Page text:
If you’ve ever watched anyone play the organ (behave) you’ll know that it’s not just a keyboard.  The organ (stop it) surrounds them.  There’s a sea of pedals under their feet.  Banks of valves to either side of them.  Once they start playing, it’s hard to tell if they’re the musician or part of the instrument.  They’re almost dancing as they become the beating heart of the organ.  Every arm and leg is working to drive the soaring music up and out the pipes.  Writing can feel like that, when the story and the storyteller are in sync.
       All of which means you want to reach that feeling every time.  The problem being, of course, you’re not allowed.  There’s no keyboard shortcut that gets you straight to ‘The Zen-ish Zone’.  You just have to trust it will happen.  You have to hope it’ll come naturally.  However, on some days, the universe just seems to keep the magic to itself and all you end up doing is writing yourself ragged.
       I’ve found recently that certain words or phrases which can totally kill the mood, so to speak.  They pull me away from whatever I’m writing and leave me feeling cheap, stranded and distrusting my work.  The usual suspects can include certain phrases or words that I know I use too often.  Character or place names that just feel fake.  The very worst for me at the moment, though, has to be the word suddenly.  I am beginning to loathe the word suddenly.  It feels so unwieldy, so unnecessary, so lacking in grace.   It’s a weak joint.  A blatant attempt to change gears.  It’s like giving the reader a stage direction.  Prepare for the unexpected in eight letters times.  Every time I put it on the page the word seems to jump up and down, shouting ‘Hack! Hack!’.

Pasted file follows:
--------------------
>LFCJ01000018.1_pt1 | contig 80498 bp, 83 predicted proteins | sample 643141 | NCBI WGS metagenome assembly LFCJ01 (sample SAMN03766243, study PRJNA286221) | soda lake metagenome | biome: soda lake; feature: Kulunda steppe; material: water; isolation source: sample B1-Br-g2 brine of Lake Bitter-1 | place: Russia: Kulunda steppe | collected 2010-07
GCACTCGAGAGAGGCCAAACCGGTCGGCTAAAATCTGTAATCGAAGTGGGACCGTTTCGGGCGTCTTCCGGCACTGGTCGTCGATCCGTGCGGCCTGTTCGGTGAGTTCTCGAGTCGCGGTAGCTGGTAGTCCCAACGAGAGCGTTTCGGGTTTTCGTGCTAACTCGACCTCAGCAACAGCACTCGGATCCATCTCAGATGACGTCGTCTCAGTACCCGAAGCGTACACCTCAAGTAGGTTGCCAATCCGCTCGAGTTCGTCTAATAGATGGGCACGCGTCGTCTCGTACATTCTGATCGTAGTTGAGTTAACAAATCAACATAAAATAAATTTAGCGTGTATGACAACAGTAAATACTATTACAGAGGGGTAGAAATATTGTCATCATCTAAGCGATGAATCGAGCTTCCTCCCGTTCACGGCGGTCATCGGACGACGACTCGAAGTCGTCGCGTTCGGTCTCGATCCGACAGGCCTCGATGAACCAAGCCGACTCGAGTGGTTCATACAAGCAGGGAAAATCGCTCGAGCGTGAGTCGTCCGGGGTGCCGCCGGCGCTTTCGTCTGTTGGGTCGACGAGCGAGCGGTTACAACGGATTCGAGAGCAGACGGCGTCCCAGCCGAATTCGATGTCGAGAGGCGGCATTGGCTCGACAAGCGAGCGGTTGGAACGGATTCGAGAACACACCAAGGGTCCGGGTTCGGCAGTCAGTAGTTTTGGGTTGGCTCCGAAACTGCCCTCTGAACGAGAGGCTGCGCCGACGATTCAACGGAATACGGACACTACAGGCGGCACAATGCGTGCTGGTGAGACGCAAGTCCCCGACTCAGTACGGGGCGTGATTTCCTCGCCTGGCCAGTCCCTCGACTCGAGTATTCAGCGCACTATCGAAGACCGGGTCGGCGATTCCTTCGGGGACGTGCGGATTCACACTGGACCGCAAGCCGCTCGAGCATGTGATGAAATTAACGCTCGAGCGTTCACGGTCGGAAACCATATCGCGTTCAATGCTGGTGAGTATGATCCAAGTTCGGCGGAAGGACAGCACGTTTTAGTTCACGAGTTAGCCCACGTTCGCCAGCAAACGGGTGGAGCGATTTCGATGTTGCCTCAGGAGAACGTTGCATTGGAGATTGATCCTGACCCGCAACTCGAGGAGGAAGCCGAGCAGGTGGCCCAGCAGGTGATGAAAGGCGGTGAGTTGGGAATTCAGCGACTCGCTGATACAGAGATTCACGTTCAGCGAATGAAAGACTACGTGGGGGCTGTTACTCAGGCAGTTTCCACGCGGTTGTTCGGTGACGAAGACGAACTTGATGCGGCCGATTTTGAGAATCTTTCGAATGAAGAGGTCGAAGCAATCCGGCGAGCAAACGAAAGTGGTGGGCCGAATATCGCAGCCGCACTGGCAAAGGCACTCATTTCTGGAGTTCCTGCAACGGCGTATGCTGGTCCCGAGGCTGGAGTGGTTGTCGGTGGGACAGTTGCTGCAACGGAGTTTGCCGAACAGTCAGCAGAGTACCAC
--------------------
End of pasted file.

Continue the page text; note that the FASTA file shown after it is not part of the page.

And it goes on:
I’m not sure when it started.  I used to be fine with it.  Now I can’t stand it.  It makes me question what I’m doing.  It leaves me floundering.  Maybe it’s the change in pace it demands.  Maybe it feels like too much of a desperate sign post.  Less of a word and more a shift in mood music.  The swift appearance of ominous strings.  It’s tantamount to that old radio drama music.  Dan Dan Dah!